District 1 Elects Officers,
Delegates to the UE District One convention here Oct. 26 re-elected their district leadership, made plans for
rank-and-file delegations to visit several state capitols in the coming year, and heard reports on struggles in the wide variety of
workplaces within the district.
Connie Spinozzi was re-elected president, along with Bob Miller, vice president, Barbara Prear,
recording secretary, Tim McCambridge, financial secretary, Joe Miglino, treasurer, Lester Koch, political education
director, Tom Dininny, sergeant-at-arms, and William Newsome, Kevin Elmquist and Mike Trout, trustees.
In building a statewide union of public employees in North Carolina, the focus has been on educating state workers about
the union and working with people who want change, said Raymond Sanders. The president-elect of UE Local 150, Sanders said UE has
made a big change in North Carolina, but still faces big challenges.
Among the challenges are those in the University of North Carolina system. Barbara Prear said Local 150 members on UNC
campuses are attempting to reorganize in the face of management intimidation and racism. In this so-called "right-to-work"
state, the major struggle continues to be for collective bargaining, said William Newsome.
Local 160 is organizing among Virginia state employees. Allen Layman, from Western State Hospital, said Local 160
members face severe budget cuts statewide, and the possibility of major layoffs, privatization and unpaid furloughs. At the College of
William and Mary, said Selma Blair, the union has achieved recognition for its activities. Inadequate wages continue to be a major
issue, now joined by the layoff danger, she said.
ORGANIZE & REORGANIZE
In comments that rang true for many delegates, Tim McCambridge, Local 123, emphasized the need to reorganize the
organized while continuing to organize the unorganized. He said it’s particularly important for young people coming into the union’s
ranks to be educated about workers’ rights and labor history.
Mike Trout, Local 111, reported that his local has had success in settling grievances and in reducing members’ workloads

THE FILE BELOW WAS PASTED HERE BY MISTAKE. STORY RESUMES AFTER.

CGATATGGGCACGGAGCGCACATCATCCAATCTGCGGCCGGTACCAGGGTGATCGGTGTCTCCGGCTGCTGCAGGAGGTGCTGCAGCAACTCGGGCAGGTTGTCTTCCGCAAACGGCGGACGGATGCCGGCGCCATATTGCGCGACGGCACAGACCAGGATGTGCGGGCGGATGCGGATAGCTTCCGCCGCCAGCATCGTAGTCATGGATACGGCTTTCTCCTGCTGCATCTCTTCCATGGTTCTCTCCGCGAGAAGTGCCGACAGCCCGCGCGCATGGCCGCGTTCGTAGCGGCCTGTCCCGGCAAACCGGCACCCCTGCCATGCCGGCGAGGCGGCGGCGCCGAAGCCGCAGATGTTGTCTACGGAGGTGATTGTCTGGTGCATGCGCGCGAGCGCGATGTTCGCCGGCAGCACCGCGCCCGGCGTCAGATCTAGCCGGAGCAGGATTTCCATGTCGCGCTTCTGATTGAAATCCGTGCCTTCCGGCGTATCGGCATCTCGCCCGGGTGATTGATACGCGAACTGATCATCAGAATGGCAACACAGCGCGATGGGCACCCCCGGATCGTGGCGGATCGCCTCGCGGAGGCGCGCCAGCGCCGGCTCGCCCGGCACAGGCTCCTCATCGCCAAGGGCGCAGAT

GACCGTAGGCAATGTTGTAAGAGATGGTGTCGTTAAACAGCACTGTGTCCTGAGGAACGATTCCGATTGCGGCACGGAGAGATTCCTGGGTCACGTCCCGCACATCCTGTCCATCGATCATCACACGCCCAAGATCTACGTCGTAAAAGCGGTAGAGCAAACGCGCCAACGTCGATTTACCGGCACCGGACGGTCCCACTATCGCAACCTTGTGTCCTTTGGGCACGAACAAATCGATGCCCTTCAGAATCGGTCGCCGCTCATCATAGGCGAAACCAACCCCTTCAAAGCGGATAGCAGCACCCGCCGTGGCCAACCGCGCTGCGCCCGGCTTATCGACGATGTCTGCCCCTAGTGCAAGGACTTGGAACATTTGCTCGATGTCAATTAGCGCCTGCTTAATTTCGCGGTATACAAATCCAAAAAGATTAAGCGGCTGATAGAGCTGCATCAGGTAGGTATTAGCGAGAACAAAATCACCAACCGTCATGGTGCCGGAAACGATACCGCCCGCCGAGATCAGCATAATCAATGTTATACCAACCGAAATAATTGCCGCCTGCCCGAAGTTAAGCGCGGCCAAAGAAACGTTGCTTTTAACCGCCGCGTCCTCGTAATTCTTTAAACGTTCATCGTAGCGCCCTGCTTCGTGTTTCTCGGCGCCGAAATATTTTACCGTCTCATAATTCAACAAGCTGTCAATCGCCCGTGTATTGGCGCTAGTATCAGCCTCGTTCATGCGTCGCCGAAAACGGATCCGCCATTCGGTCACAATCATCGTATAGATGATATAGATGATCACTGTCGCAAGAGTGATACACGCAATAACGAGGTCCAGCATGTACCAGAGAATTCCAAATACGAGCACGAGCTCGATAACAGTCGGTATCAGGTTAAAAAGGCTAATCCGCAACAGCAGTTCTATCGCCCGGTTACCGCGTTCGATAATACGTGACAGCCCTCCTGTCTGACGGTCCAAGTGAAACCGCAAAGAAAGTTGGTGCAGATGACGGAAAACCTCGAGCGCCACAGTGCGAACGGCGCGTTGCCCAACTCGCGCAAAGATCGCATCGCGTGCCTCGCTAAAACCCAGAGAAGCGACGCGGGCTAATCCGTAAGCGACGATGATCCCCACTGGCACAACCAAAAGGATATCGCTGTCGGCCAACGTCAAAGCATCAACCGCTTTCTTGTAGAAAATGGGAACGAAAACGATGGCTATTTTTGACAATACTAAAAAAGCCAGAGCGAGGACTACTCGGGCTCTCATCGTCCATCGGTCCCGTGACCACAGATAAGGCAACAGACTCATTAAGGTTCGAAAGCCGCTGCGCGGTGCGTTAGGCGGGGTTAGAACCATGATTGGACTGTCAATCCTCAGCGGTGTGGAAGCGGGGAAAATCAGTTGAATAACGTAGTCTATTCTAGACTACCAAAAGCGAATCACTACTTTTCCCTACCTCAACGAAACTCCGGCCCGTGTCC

at Gardner Cryogenics. Bob Miller told delegates of struggles waged by members of amalgamated Local 155 — including wage increases in
new contracts. Tom Dininny said Local 329 members at Kennedy Valve protected and expanded their workplace protections in bargaining. Earl
Tyson, Local 120, reminded the convention that we cannot allow the employer to force some members to give up hard-won benefits, as
this can only result in a weakened union.
Delegates twice observed a moment of silence: for the loss experienced by families in Baltimore as a result of the sniper
shootings, at the request of Laverne McGill, Local 120; and in memory of Sen. Paul Wellstone and Tony Mazzocchi, at the request of
Townsend, the union’s political action director, proposed that if Democrats campaigned against big business, they could
win big on Nov. 5, but if they act like Republicans, people won’t vote.
Representing the national officers, Townsend gave an overview of the union’s finances and led a discussion on the
proposal for a progressive dues structure raised at the national convention in September.
Intl. Rep. Saladin Muhammad gave delegates a perspective on the organizational work underway in North Carolina and
Virginia, while Intl. Rep. Harry Authelet reported on current organizing in New Jersey and raised the importance of strengthening
existing locals in eastern Pennsylvania through membership education.
Field Org. Jim Ermi presented a workshop on grievance-handling. He reviewed the key principles of UE’s
philosophy, the necessity of investigating grievances, and the investigation process. Small groups discussed approaches to arguing
grievances. Attorney Michael DiGenova, whose Philadelphia law firm is on retainer with the district, provided an overview of
workers’ compensation laws.